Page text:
Quite a biased article for xbit, I expected a more impartial viewpoint. If i want biased articles I can read The Inquirer's opinion on nVidia
0 0 [Posted by: SiUnit  | Date: 07/10/09 11:44:25 PM]
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You are mixing individual models with product families.

Intel does not sell only Intel Core i7 975 microprocessor. But Apple sells only one iPhone model.

Please note that the press does not cover premium PC components or health state of executives from AMD, Intel, Microsoft every single day. Moreover, nobody (except owners) would bother himself/herself to cover issues like discoloration of backpanel of a Nokia handset. I have not seen anyone posting ecstatic opinions regarding Nokia E72 since nobody has used it. But the media was full of rapturous exclamation regarding iPhone 3GS that nobody has used too.

Well, it looks like consumers are not that stupid: despite of hysteria in the press, 99% or 91.8% (depending how you count) preferred non-Apple phones and 96.6% prefer non-Apple PCs.

I am glad that Apple can serve audio professionals with a couple of systems per studio. But, well, every large enterprise (except AMD for obvious reasons) has thousands of Lenovo ThinkPad laptops... We are talking about market in general in this news-story, without specifics.

"I also wonder how the percentages change when you create weighted averages, e.g. market share of mobile OS's divided by amount of handset models available"

Whose problem is that Apple can only afford creating one iPhone model, whereas Nokia is capable of developing 100 new models a year?
0 0 [Posted by:  | Date: 07/11/09 02:38:23 AM]
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16. 
While I agree that the media coverage for Apple products FAR outweighs their marketshare, the iphone is NOT a good example of this. As far as smart phones go, there is nothing better. Virtually everyone I know that has a smart phone that isnt an iPhone wants the iphone. The only reason they have not gotten it? They are still in contract, or simply cannot afford the plans AT&T has.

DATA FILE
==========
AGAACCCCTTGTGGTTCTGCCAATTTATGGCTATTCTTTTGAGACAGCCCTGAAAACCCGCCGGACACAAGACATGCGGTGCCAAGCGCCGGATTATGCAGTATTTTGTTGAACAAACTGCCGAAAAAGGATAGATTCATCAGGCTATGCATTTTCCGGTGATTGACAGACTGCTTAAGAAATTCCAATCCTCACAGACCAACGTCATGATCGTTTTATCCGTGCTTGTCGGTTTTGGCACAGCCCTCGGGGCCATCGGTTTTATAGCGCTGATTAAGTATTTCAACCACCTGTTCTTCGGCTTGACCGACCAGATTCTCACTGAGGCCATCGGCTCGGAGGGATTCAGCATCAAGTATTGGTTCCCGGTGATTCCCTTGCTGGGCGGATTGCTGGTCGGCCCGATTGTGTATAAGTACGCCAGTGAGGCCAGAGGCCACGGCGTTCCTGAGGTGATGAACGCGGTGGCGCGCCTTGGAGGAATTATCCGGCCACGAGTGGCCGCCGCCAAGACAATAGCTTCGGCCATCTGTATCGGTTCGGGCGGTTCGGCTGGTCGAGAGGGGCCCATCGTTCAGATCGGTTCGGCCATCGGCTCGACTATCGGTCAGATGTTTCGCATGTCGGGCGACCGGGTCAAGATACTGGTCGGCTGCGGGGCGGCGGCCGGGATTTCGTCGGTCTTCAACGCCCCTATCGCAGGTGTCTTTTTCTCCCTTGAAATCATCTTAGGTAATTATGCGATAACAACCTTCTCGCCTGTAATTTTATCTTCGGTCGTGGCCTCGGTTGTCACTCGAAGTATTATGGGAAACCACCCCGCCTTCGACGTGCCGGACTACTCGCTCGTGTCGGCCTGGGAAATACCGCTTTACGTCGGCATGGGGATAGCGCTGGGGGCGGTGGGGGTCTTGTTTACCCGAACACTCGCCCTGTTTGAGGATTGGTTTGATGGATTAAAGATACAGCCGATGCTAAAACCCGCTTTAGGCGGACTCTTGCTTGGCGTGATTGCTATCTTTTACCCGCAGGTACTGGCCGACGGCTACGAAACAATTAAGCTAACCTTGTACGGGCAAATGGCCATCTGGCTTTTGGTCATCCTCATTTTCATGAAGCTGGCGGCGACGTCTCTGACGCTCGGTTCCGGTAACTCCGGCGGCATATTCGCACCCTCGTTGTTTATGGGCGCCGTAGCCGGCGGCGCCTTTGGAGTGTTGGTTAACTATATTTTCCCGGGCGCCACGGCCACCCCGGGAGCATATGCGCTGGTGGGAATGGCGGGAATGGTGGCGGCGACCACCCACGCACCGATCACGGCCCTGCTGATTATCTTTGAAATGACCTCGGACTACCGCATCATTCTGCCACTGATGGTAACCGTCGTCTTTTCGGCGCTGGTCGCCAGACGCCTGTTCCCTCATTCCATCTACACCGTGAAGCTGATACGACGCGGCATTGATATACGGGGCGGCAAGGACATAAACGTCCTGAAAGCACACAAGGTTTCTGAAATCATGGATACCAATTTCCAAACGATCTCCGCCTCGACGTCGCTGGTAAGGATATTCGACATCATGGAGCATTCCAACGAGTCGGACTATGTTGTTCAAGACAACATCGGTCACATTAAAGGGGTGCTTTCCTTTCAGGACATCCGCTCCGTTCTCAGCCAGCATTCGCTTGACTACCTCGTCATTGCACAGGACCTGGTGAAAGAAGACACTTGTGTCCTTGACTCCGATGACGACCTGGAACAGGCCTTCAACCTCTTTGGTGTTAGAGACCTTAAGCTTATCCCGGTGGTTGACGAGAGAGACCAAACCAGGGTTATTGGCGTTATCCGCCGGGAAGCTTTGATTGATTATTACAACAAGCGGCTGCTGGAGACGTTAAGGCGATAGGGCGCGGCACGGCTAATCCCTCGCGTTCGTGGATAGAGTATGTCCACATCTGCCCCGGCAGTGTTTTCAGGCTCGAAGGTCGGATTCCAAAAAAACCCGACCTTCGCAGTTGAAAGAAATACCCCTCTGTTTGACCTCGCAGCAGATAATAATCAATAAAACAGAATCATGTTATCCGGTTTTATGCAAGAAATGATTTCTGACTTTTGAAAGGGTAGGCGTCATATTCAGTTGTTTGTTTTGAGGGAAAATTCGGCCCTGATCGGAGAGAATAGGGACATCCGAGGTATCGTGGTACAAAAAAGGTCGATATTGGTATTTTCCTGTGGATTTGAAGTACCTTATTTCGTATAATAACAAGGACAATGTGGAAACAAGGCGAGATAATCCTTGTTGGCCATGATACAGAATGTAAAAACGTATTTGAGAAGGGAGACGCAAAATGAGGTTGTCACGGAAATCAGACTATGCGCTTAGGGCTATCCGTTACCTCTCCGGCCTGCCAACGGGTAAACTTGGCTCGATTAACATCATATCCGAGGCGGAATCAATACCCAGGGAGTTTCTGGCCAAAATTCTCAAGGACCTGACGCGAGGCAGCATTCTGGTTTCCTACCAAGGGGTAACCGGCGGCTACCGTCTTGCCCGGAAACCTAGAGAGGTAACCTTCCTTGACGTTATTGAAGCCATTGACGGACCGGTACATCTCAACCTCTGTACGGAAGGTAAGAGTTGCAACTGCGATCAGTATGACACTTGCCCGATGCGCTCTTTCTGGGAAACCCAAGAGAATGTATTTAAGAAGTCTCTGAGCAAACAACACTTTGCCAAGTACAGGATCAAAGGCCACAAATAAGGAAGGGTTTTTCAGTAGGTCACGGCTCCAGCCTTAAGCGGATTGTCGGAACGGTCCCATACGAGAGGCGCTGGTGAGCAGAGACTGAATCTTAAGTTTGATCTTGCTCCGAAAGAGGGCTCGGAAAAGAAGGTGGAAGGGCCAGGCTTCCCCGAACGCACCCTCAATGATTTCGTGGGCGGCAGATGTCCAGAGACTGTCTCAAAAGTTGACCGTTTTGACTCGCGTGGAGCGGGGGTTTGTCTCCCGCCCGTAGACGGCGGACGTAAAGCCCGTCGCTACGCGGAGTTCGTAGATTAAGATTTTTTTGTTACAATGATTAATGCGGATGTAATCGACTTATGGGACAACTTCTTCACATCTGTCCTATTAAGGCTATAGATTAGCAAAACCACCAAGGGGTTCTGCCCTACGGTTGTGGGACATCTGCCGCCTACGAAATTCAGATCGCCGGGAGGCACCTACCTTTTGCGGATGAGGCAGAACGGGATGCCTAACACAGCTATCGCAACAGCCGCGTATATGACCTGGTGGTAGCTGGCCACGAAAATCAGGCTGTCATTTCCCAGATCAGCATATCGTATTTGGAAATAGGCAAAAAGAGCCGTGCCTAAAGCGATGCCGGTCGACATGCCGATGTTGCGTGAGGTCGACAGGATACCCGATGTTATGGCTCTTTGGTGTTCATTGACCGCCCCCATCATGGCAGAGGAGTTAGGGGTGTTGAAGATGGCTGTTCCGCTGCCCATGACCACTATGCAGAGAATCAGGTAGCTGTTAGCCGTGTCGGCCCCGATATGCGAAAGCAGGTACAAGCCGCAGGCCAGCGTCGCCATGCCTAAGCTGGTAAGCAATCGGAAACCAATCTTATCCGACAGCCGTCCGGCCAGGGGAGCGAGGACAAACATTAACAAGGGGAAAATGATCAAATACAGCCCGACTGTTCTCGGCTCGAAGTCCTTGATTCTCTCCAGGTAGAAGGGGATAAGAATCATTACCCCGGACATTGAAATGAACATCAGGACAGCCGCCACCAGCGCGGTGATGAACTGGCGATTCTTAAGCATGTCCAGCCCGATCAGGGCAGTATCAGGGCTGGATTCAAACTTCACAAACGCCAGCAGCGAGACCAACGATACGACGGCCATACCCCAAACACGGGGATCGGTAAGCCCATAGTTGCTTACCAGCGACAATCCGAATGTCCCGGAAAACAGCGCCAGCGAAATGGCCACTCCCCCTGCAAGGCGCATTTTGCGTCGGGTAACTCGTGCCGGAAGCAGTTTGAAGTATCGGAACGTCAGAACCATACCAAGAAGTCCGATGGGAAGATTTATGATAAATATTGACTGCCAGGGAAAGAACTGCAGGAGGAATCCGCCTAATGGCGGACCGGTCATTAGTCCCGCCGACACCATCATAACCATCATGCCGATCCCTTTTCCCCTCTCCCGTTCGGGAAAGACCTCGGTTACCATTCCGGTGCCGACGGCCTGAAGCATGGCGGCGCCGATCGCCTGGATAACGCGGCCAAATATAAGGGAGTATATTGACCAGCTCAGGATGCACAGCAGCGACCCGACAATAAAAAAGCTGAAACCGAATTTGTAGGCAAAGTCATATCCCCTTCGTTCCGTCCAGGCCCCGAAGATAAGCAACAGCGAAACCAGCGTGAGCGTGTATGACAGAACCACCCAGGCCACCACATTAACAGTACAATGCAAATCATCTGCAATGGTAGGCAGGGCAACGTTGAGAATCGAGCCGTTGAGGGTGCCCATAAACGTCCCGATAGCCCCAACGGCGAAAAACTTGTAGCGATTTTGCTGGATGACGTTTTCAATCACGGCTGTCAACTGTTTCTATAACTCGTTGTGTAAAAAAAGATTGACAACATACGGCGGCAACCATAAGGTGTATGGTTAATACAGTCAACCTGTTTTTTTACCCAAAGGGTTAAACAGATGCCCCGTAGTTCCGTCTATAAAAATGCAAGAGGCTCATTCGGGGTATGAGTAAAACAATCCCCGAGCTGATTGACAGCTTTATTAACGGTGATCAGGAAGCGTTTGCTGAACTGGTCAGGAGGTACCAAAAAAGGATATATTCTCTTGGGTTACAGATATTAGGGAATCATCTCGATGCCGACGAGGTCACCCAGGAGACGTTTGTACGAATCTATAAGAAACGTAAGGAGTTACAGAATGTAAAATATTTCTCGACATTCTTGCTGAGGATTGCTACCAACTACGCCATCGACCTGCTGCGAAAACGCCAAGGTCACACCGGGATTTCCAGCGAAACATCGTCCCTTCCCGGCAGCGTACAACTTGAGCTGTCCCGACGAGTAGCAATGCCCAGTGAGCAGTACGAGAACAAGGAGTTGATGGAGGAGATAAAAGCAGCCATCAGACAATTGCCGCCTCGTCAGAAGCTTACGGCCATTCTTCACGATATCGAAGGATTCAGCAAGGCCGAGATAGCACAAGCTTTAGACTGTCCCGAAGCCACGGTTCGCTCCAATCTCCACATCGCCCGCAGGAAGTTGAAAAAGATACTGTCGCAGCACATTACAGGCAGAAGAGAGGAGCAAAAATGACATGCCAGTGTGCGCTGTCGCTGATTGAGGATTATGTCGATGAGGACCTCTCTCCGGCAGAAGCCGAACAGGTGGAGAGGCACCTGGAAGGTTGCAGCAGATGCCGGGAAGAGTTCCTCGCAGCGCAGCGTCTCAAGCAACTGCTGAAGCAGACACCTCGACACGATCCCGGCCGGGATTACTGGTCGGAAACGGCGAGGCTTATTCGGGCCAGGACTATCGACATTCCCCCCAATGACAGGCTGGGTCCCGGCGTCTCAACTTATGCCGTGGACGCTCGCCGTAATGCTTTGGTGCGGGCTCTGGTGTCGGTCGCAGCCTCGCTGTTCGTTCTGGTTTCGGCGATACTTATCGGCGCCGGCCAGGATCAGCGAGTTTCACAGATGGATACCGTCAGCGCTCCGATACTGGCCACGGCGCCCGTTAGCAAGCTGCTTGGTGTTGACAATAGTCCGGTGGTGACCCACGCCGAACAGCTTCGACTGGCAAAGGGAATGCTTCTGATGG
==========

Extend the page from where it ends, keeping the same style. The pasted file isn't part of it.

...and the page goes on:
The author compares the Nokia 8800 to the iphone. You have got to me kidding me. That thing doesnt even have a QWERTY keyboard. The only comparable phones to the iphone are the blackberry storm, palm Pre, G1, and some of the really high end WM6 based phones, all of which are slower and clunkier than the iphone.

With regards to battery life. Compared to other smart phohes, the iphone has spectacular battery life. I had a HTC Mogul before the iPhone and it needed to be charged at the least once per day, and i usually had it on the charger throughout the day to ensure that I would not have a dead battery on the road. Battery life was about 6 hours of talk time or 4-6 hours of just having the screen on.

Yes, there are other smart phones with bettery battery life than my HTC Mogule example, like the storm and Palm Pre, but none have longer battery life than the iPhone. The Pre has been tested to have slightly worse battery life and the Storm is rated slightly better (by RIM) at 6 hours of talk time (they dont stay 3G or 2G) and 15 days of standby whereas the 3Gs does 12.5 days of standby.

Lastly, Apple has only been selling smart phones for 2 years, and only in the past year have then been affordable to purchase outright due to subsidizing. Now compare the first 2 years of Blackberry and Windows Mobile sales to the first 2 of iPhone sales. You will notice that for a new to market phone, the iPhone is selling very well.

0 0 [Posted by: MaxxxRacer  | Date: 07/11/09 10:29:23 AM]
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17. 
Despite of all desperate negative comments of writter.
One can not deny the fact that Apple has
29 billion in cash in their bank. ( very few
companies can boost that kind of cash flow)

If writter does not like apple products no one force
him to buy one. Buy what you like.
0 0 [Posted by: Hopefloat  | Date: 07/12/09 03:24:14 AM]